Little boy touching up a toy garbage truck with paint

In the home lab


Enter the garbage truck, a casualty of poor design

The two feeble plastic tabs connecting the refuse hopper to the body of this garbage truck were no match for being repeatedly jammed open by the insertion of random objects—mainly superheroes—producing a break with an incredibly small surface area. Epoxy resins are chemically close to high-density plastics and are exceedingly strong. But most of those dual-cartridge options available in hobby and hardware stores are too thick, preventing the join from being truly tight. This is especially problematic because the main mistake people usually make is using far more adhesive than they need. Luckily I have access to high-performance epoxies, with viscosity so low, almost the consistency of water, that they can wick into cracks in glass.

This assures that my join will be tight and that I need only use the smallest amount of it to achieve a solid bond. But to get past the problem of introducing something slippery to something slippery, I add in a bit of finely powdered glass to make the resin more “sticky.” My co-worker was admittedly left out of handling these materials. But after the epoxy fully cured, he helped to further disguise the repair by toning the break line with acrylic paint.

Bonding 101

Full disclosure: the garbage truck had been through our in-home conservation lab once before and serves as a good illustration of the most crucial aspect of the joining process: having a plan! The first time I repaired it (probably late of an evening after bedtime with an addled brain), I executed what I thought was an outstanding bit of work. I was even in the act of admiring it when I realized that after having done the bonding with the hopper detached from the truck, I wasn’t going to be able to get the protruding pins back into their slots—an elementary mistake we in bonding circles call “locking out a fragment.” Ordinarily, we never proceed with a bonding operation without having carried out trials and test fits to ensure that our joining will be successful. In this instance, a trial assembly would have alerted me that I needed to join the hopper “in situ” with the pins in their correct position.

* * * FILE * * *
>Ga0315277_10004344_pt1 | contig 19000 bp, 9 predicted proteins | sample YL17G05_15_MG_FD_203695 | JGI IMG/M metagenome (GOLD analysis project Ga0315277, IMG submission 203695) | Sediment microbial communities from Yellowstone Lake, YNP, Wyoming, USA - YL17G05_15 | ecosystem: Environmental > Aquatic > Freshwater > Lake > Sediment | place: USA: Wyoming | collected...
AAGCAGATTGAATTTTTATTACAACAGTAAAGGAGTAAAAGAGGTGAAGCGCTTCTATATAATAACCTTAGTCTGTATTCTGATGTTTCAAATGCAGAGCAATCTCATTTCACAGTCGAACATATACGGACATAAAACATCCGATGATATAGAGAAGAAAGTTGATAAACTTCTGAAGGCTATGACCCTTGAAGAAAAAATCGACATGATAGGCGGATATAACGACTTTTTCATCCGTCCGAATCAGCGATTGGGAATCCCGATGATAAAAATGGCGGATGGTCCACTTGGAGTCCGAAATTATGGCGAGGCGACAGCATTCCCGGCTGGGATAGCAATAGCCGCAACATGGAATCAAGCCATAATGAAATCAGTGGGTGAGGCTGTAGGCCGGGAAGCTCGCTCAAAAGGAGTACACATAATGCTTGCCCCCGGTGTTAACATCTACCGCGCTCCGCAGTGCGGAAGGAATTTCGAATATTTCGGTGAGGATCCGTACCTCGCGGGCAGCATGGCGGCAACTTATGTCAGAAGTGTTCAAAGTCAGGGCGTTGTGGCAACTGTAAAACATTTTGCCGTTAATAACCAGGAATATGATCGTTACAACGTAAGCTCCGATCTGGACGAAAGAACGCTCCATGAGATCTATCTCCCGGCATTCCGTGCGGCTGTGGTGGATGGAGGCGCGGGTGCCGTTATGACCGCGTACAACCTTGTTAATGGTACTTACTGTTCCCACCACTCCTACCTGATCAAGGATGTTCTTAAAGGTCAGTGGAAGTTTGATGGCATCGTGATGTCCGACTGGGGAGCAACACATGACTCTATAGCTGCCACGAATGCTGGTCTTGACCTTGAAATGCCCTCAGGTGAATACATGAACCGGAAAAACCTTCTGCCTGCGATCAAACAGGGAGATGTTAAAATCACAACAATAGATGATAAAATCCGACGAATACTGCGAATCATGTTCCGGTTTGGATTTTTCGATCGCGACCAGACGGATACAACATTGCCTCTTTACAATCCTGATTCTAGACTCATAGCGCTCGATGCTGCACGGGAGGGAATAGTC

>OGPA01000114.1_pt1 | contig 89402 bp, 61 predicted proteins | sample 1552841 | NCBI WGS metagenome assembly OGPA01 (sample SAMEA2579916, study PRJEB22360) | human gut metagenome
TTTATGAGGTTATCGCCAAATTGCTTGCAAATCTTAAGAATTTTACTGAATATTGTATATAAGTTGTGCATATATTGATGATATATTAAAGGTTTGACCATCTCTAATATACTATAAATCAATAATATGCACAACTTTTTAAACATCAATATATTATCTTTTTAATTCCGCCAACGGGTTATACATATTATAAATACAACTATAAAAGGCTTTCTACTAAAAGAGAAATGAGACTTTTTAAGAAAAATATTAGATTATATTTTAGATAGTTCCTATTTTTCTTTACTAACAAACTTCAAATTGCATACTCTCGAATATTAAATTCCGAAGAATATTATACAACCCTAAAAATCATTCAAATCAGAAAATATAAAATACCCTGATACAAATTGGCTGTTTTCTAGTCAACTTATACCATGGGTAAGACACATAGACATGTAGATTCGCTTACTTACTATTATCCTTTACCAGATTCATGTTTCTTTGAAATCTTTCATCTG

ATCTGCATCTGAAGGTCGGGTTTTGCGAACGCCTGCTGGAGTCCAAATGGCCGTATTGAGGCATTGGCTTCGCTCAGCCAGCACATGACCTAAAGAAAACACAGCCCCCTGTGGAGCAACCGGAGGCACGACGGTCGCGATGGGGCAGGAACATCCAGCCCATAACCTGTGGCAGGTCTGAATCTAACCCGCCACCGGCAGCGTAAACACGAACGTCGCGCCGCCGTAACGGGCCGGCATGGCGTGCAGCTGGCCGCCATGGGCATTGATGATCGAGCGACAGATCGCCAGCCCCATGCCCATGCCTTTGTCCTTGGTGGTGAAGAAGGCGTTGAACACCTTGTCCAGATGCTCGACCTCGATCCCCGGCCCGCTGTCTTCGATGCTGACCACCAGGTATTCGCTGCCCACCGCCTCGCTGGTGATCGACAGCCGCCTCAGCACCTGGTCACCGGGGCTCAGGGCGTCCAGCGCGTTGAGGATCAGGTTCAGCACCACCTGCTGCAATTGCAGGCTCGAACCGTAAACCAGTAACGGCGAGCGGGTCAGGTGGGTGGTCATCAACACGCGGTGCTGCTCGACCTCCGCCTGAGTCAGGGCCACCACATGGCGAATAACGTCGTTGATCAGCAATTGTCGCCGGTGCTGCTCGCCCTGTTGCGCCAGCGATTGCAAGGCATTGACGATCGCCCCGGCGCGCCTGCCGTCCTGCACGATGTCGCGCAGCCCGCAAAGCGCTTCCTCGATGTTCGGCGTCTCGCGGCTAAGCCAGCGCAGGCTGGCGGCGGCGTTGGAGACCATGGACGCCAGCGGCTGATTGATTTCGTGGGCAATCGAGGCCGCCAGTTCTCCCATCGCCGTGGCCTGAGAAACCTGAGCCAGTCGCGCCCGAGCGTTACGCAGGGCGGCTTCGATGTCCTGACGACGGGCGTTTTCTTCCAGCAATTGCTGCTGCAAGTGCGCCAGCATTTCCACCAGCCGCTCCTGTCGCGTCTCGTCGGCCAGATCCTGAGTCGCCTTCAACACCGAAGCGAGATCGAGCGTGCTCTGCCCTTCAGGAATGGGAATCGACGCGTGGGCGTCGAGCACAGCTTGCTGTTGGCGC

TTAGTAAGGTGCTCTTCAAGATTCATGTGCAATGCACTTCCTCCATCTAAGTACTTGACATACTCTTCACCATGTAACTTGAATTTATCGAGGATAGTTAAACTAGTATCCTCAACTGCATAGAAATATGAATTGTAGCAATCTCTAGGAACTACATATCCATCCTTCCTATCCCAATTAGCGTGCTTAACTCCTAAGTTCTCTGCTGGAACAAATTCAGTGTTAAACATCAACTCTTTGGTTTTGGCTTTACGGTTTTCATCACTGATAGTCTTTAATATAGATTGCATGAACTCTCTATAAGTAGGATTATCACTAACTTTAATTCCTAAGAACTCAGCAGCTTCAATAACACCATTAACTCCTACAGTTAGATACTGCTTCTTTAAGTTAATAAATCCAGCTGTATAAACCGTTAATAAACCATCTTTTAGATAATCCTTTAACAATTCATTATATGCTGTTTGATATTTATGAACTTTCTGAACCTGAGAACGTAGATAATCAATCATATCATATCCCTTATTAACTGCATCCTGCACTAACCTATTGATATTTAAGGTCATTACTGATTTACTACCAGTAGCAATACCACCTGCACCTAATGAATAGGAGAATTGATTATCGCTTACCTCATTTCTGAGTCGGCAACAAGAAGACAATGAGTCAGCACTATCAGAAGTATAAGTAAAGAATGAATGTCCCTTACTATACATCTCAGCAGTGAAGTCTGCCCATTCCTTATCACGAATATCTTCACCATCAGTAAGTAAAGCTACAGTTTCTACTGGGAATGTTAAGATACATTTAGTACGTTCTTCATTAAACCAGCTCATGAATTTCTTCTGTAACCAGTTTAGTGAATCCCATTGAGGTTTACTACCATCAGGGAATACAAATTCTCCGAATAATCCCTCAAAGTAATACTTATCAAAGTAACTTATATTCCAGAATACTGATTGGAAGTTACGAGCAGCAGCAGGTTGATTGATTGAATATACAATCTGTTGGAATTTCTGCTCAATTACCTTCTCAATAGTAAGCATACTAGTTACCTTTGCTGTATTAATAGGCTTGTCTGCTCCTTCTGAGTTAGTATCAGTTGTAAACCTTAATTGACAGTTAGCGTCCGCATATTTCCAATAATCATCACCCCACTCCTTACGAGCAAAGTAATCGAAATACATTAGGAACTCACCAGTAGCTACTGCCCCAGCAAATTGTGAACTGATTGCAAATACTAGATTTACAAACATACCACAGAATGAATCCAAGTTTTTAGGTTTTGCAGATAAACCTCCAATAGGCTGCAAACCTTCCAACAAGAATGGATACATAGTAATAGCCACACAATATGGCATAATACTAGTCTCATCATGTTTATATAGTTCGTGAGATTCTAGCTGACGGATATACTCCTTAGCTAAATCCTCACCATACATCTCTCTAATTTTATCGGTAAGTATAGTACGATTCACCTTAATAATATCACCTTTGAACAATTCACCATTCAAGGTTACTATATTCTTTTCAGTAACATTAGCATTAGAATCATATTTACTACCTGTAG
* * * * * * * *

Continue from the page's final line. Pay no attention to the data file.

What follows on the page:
Third Treatment: Surprise—More Plastic

This poor Beluga whale, another high-density plastic, suffered from a workmanship flaw. The injection molding process produced a too-thin fluke which, being brittle, ultimately succumbed to one too many adventures. Because this bonding area was the thickness of a sheet of paper, even my high-performance epoxy was bound to fail. I still wanted the compatibility of an epoxy but needed it to be applied in a functionally different way. And so I chose an epoxy putty to surround and encapsulate the damaged fluke.

A broken toy beluga whale being

In the home lab


This Beluga will swim again

This particular putty, preferred by taxidermists, has been deemed safe for use by conservators in creating supportive casts underneath objects that are irregular, crooked, or unstable. After enveloping the fluke to just beyond the join, I sanded down the cured putty to create a smooth and seamless interface with the original. Then, my coworker and I, as a team, painted the repair to match the surrounding area.

In these strange times, silver linings are important. These can be little things—clearing a dozen or more broken toys off the kitchen counter—or big things—the unexpected gift of time to share and learn with the people we love.

Good luck out there, fellow parents!

—Rachel Sabino, objects conservator

Topics

  • Conservation
  • Perspectives